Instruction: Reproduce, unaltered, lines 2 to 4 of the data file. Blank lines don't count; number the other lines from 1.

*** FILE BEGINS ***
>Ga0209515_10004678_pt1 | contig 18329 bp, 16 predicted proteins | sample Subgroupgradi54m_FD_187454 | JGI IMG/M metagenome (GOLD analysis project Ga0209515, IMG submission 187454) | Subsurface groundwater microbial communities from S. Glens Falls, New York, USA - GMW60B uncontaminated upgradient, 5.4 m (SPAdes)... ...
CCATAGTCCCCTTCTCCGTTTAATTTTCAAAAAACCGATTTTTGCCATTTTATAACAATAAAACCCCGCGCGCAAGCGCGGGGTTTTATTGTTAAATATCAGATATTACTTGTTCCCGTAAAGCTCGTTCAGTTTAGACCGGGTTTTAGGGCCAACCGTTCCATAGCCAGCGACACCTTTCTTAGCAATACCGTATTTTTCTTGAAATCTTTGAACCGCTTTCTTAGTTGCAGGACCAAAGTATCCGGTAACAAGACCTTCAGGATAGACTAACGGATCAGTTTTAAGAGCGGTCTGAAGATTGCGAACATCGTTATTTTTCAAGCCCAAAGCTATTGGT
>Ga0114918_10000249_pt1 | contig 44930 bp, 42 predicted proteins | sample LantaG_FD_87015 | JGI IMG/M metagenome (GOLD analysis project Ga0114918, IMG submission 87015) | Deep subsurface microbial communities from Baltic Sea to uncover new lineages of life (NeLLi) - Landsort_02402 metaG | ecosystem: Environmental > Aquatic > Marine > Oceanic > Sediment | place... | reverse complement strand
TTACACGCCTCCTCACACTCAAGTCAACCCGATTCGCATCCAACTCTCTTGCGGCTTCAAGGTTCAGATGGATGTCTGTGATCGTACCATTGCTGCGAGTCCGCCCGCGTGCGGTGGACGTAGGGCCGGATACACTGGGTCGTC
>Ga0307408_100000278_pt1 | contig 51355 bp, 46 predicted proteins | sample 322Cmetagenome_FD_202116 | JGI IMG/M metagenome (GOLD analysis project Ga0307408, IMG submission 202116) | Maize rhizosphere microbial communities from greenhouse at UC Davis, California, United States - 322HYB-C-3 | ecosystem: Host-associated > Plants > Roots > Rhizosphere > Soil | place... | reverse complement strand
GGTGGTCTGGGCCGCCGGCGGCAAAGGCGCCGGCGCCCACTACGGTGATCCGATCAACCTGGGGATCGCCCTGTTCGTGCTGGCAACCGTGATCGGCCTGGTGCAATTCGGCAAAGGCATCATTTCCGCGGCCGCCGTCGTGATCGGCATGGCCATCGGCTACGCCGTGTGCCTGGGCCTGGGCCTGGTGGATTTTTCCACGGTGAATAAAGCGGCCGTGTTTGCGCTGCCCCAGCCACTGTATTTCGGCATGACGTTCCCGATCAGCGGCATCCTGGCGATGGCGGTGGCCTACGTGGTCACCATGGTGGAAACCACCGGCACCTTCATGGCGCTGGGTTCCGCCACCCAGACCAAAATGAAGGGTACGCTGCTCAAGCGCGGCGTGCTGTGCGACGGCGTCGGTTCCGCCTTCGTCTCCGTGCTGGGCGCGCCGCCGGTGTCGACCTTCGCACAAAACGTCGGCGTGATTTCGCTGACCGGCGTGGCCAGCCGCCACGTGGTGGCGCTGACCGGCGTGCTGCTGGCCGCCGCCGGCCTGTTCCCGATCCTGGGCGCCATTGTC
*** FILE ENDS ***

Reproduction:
CCATAGTCCCCTTCTCCGTTTAATTTTCAAAAAACCGATTTTTGCCATTTTATAACAATAAAACCCCGCGCGCAAGCGCGGGGTTTTATTGTTAAATATCAGATATTACTTGTTCCCGTAAAGCTCGTTCAGTTTAGACCGGGTTTTAGGGCCAACCGTTCCATAGCCAGCGACACCTTTCTTAGCAATACCGTATTTTTCTTGAAATCTTTGAACCGCTTTCTTAGTTGCAGGACCAAAGTATCCGGTAACAAGACCTTCAGGATAGACTAACGGATCAGTTTTAAGAGCGGTCTGAAGATTGCGAACATCGTTATTTTTCAAGCCCAAAGCTATTGGT
>Ga0114918_10000249_pt1 | contig 44930 bp, 42 predicted proteins | sample LantaG_FD_87015 | JGI IMG/M metagenome (GOLD analysis project Ga0114918, IMG submission 87015) | Deep subsurface microbial communities from Baltic Sea to uncover new lineages of life (NeLLi) - Landsort_02402 metaG | ecosystem: Environmental > Aquatic > Marine > Oceanic > Sediment | place... | reverse complement strand
TTACACGCCTCCTCACACTCAAGTCAACCCGATTCGCATCCAACTCTCTTGCGGCTTCAAGGTTCAGATGGATGTCTGTGATCGTACCATTGCTGCGAGTCCGCCCGCGTGCGGTGGACGTAGGGCCGGATACACTGGGTCGTC